Thursday, December 12, 2019

Yes, They Made It Up

This really shouldn't be much of a shock for anyone even casually familiar with Alex Jones and Infowars, but I never cease to be amazed by the number of people who apparently mistook the program for serious and accurate news reporting - rather than a cesspool of bizarre conspiracy theories and manufactured outrage. Thanks to a feature article published last week, we now have a lot more firsthand evidence for the latter over the former. I can't say that I ever really doubted my assessment of Jones, even though I got some pushback in the comments here and on Facebook from folks, who I guess were fans, whenever I would make fun of him.

The New York Times Magazine published a feature online today authored by Josh Owens, who recounted experiences he had working for Infowars. (He first started to share information with journalist Jon Ronson, who has known Jones for decades, in October 2016.) In the article, Owens recounts outlandish and disturbing incidents at Infowars, including Jones firing a gun in his direction “as a joke,” Jones punching employees, Jones killing animals in cruel ways on video, and Jones driving visibly drunk to film a stunt on Election Day 2016 for his broadcast audience.

Owens often traveled to produce content for Jones and recounted two experiences in which the team fabricated content for Jones’ audience. “If it fit into the Infowars narrative, it played,” Owens wrote.

In one instance, Jones had watched a YouTube video showing a Geiger counter, an instrument used to measure ionizing radiation, “displaying high radiation readings” on a California beach and wanted the Infowars team to travel to the area to film reports and promotions for an iodine supplement sold by Infowars. Owens and his coworkers were unable to replicate the high radiation levels during their trip, which enraged Jones. In an attempt to placate him, the team scouted out a nuclear waste facility “just so we could capture the Geiger counter displaying a high number.”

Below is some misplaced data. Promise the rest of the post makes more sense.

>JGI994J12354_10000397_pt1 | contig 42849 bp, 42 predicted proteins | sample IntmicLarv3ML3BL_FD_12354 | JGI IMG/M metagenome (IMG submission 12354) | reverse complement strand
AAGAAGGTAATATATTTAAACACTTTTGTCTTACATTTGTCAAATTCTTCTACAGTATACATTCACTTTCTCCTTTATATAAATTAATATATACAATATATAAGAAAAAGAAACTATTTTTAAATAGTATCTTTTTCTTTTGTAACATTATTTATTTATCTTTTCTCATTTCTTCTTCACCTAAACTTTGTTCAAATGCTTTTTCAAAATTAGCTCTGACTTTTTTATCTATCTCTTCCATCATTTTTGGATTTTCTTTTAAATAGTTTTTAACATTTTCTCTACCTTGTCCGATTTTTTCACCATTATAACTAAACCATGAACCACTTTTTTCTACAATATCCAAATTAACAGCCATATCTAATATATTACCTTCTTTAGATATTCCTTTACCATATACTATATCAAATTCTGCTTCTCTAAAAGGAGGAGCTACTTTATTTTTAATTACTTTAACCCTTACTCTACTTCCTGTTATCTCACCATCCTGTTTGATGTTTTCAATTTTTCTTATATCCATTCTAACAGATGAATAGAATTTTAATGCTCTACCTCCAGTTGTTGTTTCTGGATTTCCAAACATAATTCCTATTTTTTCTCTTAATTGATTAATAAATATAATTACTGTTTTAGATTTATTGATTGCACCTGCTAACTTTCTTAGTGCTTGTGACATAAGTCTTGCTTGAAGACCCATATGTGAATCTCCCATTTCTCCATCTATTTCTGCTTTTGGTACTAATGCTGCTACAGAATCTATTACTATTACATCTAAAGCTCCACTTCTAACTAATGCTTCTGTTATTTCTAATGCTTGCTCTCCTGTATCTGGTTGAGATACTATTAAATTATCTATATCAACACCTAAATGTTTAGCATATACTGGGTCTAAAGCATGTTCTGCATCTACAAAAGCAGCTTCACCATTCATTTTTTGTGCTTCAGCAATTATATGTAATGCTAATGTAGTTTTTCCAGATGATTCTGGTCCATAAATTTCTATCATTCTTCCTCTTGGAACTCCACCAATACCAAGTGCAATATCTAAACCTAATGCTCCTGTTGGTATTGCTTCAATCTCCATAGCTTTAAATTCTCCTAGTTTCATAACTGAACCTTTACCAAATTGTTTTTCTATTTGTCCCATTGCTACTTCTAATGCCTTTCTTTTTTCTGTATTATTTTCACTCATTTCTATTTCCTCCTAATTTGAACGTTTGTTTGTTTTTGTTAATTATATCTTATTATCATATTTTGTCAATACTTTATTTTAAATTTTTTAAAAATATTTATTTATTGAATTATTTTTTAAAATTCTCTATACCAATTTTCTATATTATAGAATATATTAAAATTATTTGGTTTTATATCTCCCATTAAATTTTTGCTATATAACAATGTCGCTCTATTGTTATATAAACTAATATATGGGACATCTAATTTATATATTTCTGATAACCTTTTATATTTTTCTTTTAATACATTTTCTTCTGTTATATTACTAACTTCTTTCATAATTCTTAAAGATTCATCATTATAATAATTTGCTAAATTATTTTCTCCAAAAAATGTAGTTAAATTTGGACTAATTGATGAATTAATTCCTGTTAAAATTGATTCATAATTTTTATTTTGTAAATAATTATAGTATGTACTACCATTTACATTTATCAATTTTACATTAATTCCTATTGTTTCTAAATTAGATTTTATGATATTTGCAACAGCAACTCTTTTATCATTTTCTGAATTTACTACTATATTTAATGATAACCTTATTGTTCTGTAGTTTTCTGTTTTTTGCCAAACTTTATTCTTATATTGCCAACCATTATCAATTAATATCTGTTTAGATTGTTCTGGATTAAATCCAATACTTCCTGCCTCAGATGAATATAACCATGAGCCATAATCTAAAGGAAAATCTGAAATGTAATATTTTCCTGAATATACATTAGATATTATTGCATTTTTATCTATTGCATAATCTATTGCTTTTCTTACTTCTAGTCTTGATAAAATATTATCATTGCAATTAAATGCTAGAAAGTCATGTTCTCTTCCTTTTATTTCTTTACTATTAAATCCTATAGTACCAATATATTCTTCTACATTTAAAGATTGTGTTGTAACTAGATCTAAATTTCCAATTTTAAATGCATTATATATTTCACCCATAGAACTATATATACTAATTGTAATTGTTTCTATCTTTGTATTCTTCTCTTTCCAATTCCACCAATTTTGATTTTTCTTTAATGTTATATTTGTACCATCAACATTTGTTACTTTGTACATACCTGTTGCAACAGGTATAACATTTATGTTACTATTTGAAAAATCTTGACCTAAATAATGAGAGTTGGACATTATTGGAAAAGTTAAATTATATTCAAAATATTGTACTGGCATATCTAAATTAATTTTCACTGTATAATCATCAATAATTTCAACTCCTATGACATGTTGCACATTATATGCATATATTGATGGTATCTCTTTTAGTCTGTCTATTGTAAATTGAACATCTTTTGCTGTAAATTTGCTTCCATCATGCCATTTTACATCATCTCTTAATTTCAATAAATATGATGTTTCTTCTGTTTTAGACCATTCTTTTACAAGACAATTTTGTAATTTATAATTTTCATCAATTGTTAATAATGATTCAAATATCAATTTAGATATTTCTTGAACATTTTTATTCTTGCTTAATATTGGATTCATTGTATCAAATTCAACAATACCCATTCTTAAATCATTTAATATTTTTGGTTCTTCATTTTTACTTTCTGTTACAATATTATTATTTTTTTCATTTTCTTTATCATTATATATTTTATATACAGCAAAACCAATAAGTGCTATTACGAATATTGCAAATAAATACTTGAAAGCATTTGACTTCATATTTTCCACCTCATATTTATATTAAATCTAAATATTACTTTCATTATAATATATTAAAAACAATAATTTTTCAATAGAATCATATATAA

More disturbingly, Owens recounted traveling to a Muslim-majority community to “investigate” what Jones believed was a terrorist-training center with a promise from Jones that the team would receive “significant bonuses” if what they turned in met Jones’ expectations. But the information the team found in Islamberg, New York, did not support the “unfounded rumors circulated around far-right corners of the internet” that the community housed a terrorist-training compound.

It would seem that Jones' claims to being a "performance artist" back in 2017, which he almost immediately tried to walk back, were even more true than they seemed at the time. Not only was Jones busy hyperbolizing and exaggerating on his program, he was also working with flat-out invented material. No wonder his show was so off-the-rails, especially since on top of all that he seems to be a pretty awful human being. The idea that super-rich people are part of an evil occult cabal that uses magick and spells to control the world is particularly amusing given the general lack of interest in actual magick and spellcasting. There may be a handful of very rich occultists, but the richest ones I know are professional people like me.

To an extent Jones was on the right track - many super-rich people are part of an evil financial cabal that uses money to control the world - but there's really nothing sensational about it. They have money, and they spend that money supporting politicians and programs that distort economic forces, hurt poor people, and make themselves richer at the expense of everyone else. Full stop. There's plenty wrong with that already without contending that these folks are reptiles or aliens or wizards, and to some extent I think those fantastic elements result in many people dismissing the problematic aspects of the real situation.

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